Congressman Ruben Gallego's Phoenix District Has Nation's Highest Rate of Unemployed, Not-in-School Youth

Lily Gallego, 18, dropped out of high school at age 15, because she couldn’t keep up with schoolwork.EXPAND
Lily Gallego, 18, dropped out of high school at age 15, because she couldn’t keep up with schoolwork.
Griselda Nevarez

When Lily Gallego began attending Carl Hayden Community High School as a freshman, she struggled to keep up with schoolwork and didn’t feel that teachers paid much attention to her.

“It was really fast-paced,” she said. “If you didn’t get it, oh, well. You moved on to the next lesson. It made me feel really frustrated so I stopped going.”

Gallego was 15 years old when she dropped out of high school and went to live with her boyfriend. She then got pregnant and gave birth to a girl.

For months, Gallego didn’t work or go to school. She was what experts call a disconnected youth. The term is used to describe young people between the ages of 16 and 24 who neither work nor attend school.

A recent study by the research group Measure of America found that U.S. Representative Ruben Gallego's 7th Congressional District has the highest percentage of disconnected youth in the nation. A whopping 25.6 percent of 16- to 24-year-olds who live in Gallego’s district are considered disconnected, compared to the national average of 13.8 percent.

The study also looked at 98 of the largest metropolitan areas in the United States and found that metro Phoenix has the 13th-highest rate of youth disconnection in the country, at 17.3 percent. Nationally, one in seven young adults is disconnected, compared to one in five in greater Phoenix.

Better news is that the rate of youth disconnection in Phoenix has gone down. A previous study by Measure of America released in 2013 found that Phoenix had the nation’s highest rate of youth disconnection, at 18.8 percent.

Kristen Lewis, co-director of Measure of America, said disconnected youth have many disadvantages. They are more likely than their connected counterparts to live in poverty, drop out of high school, have a child, or have a disability. Many come from neighborhoods that have high levels of racial segregation and where youth disconnection is an entrenched problem. Their struggles with education and employment also tend to mirror those of their parents.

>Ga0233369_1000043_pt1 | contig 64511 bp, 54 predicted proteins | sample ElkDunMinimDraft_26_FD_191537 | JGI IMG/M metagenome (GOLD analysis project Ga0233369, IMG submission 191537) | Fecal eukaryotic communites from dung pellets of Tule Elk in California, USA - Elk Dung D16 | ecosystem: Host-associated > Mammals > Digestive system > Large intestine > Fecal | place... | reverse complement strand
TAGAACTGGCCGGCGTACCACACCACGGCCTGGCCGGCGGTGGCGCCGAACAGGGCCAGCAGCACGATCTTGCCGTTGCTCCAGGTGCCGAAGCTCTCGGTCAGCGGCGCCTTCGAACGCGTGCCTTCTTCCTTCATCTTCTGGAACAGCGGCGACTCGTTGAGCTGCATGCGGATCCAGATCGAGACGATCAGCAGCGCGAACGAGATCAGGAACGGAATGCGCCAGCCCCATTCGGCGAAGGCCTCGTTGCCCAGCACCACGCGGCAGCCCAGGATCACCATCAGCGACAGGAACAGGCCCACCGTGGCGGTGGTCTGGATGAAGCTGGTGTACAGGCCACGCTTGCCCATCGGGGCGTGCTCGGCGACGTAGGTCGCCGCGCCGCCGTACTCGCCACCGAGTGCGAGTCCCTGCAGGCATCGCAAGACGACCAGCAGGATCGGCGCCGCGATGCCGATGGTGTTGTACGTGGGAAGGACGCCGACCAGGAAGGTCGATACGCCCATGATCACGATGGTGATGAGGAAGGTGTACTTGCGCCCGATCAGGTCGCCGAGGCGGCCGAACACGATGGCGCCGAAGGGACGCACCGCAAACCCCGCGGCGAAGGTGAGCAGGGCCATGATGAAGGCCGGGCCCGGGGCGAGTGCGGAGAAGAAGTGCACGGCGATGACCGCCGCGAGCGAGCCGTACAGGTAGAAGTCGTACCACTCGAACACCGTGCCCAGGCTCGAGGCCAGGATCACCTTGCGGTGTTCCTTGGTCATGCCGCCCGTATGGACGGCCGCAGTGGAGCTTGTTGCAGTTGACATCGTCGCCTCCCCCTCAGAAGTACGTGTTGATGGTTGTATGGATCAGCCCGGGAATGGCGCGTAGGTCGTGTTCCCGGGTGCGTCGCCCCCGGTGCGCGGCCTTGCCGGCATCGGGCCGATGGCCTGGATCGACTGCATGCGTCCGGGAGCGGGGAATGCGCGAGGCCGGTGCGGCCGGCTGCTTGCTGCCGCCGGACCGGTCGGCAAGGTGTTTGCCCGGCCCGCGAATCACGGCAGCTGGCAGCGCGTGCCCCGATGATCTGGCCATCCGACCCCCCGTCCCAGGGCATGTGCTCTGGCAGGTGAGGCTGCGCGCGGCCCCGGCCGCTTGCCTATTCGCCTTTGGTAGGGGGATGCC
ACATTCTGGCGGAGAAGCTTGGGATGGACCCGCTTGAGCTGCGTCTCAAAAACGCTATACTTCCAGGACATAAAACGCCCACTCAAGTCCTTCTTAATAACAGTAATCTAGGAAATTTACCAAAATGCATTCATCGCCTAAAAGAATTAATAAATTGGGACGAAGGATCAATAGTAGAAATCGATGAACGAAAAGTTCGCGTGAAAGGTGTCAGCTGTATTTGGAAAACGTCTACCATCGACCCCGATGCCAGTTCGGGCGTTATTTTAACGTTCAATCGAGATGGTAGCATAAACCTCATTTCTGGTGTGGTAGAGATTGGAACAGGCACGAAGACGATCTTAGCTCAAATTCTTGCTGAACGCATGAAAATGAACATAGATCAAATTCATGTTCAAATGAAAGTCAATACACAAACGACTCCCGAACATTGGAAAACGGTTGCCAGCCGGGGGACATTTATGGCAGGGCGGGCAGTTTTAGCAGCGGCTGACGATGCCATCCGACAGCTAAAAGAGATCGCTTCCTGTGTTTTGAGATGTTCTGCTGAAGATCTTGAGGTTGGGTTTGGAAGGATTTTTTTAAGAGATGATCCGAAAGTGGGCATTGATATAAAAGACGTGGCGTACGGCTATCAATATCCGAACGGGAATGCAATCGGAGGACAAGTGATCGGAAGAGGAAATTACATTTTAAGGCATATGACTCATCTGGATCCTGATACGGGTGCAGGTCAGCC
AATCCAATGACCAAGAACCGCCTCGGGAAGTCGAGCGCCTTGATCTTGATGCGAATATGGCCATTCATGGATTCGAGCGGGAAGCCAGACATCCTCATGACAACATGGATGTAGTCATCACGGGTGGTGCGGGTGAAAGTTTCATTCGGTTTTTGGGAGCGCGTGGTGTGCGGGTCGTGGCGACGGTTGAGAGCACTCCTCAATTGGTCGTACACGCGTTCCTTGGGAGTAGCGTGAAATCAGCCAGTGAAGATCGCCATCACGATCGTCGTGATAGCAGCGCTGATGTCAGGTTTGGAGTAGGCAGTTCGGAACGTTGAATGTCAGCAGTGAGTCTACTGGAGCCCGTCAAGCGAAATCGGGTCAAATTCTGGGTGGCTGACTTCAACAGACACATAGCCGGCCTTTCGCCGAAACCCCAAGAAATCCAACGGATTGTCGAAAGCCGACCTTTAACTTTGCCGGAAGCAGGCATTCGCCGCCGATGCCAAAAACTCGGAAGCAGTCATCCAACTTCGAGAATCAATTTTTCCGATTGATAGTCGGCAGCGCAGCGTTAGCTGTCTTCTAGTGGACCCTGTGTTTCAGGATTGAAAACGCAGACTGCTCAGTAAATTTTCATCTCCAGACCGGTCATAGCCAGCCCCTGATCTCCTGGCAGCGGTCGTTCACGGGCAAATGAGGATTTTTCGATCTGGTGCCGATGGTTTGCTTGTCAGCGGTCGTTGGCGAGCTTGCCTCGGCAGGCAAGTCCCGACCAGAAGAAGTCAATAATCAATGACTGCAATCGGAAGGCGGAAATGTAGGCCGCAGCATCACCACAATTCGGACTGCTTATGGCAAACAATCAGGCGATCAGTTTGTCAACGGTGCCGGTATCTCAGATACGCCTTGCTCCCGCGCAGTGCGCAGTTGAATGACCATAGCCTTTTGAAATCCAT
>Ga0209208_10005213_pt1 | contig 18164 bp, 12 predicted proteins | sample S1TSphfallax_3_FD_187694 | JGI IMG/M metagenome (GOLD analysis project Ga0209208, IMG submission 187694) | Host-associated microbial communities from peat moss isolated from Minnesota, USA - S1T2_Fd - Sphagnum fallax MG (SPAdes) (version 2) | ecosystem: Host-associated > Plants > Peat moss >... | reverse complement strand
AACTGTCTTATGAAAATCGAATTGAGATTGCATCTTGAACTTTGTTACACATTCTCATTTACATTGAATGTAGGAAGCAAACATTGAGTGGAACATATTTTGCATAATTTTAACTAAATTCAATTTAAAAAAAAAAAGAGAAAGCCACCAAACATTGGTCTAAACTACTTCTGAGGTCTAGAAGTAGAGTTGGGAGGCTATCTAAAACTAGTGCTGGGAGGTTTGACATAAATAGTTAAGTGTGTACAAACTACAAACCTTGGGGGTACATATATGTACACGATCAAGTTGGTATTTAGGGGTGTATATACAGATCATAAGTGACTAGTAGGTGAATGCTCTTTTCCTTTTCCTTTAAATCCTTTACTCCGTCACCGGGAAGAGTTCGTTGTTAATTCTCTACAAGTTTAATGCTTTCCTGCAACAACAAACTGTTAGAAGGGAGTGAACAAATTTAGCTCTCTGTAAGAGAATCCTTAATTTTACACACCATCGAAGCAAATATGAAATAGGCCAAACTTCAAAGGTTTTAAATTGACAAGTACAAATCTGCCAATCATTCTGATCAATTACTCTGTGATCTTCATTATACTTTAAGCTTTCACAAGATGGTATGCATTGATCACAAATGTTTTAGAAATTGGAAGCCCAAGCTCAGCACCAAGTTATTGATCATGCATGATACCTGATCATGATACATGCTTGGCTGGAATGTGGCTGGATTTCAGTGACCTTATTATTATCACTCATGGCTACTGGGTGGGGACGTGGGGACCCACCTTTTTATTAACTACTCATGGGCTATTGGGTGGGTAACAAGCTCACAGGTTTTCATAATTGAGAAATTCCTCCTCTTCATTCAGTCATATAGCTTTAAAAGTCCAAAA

“I think too often we say that if these kids would just try and pull up their pants . . . that somehow they can turn everything around on their own,” Lewis said. “But the problems they face are really too complicated for them to turn around on their own. They need society’s support.”

In Phoenix, efforts are under way to re-engage disconnected youth. A charter school designed especially to serve this group of young people is tentatively scheduled to open August 2016 on the campus of South Mountain Community College.

The school will be called Hope College and Career Readiness Academy. Students will be able to not only pursue a high school diploma, but to gain experience in the workforce through a series of vocational classes and internships. Dual enrollment also will be offered.

The school is said to be the first of its kind in the state, though there are already some alternative schools that target youth who’ve dropped out and want to go back to school.

Lily Gallego, now 18, is enrolled in one of these alternative schools. She has been attending Continued Hope High School South in South Phoenix since January of last year. She plans to graduate with a high school diploma in 2017 and is thinking about going to college to become a surgical nurse.

“I knew I needed to do something and become better so I can give my baby a better life,” she said, explaining why she left the legion of disconnected youth and went back to school.

Gallego said her new school is “a way better fit for me.” With only about 12 students in her class, she enjoys the individualized attention she gets from her teacher. She also likes that the curriculum is online, allowing her to move at her own pace.

Darcy Renfro, director for The Arizona We Want Institute, said she supports these types of schools as well as those that provide occupational certificates or associate degree programs for students. She also likes the idea behind re-engagement centers, which help youth who’ve dropped out of high school get back on track academically.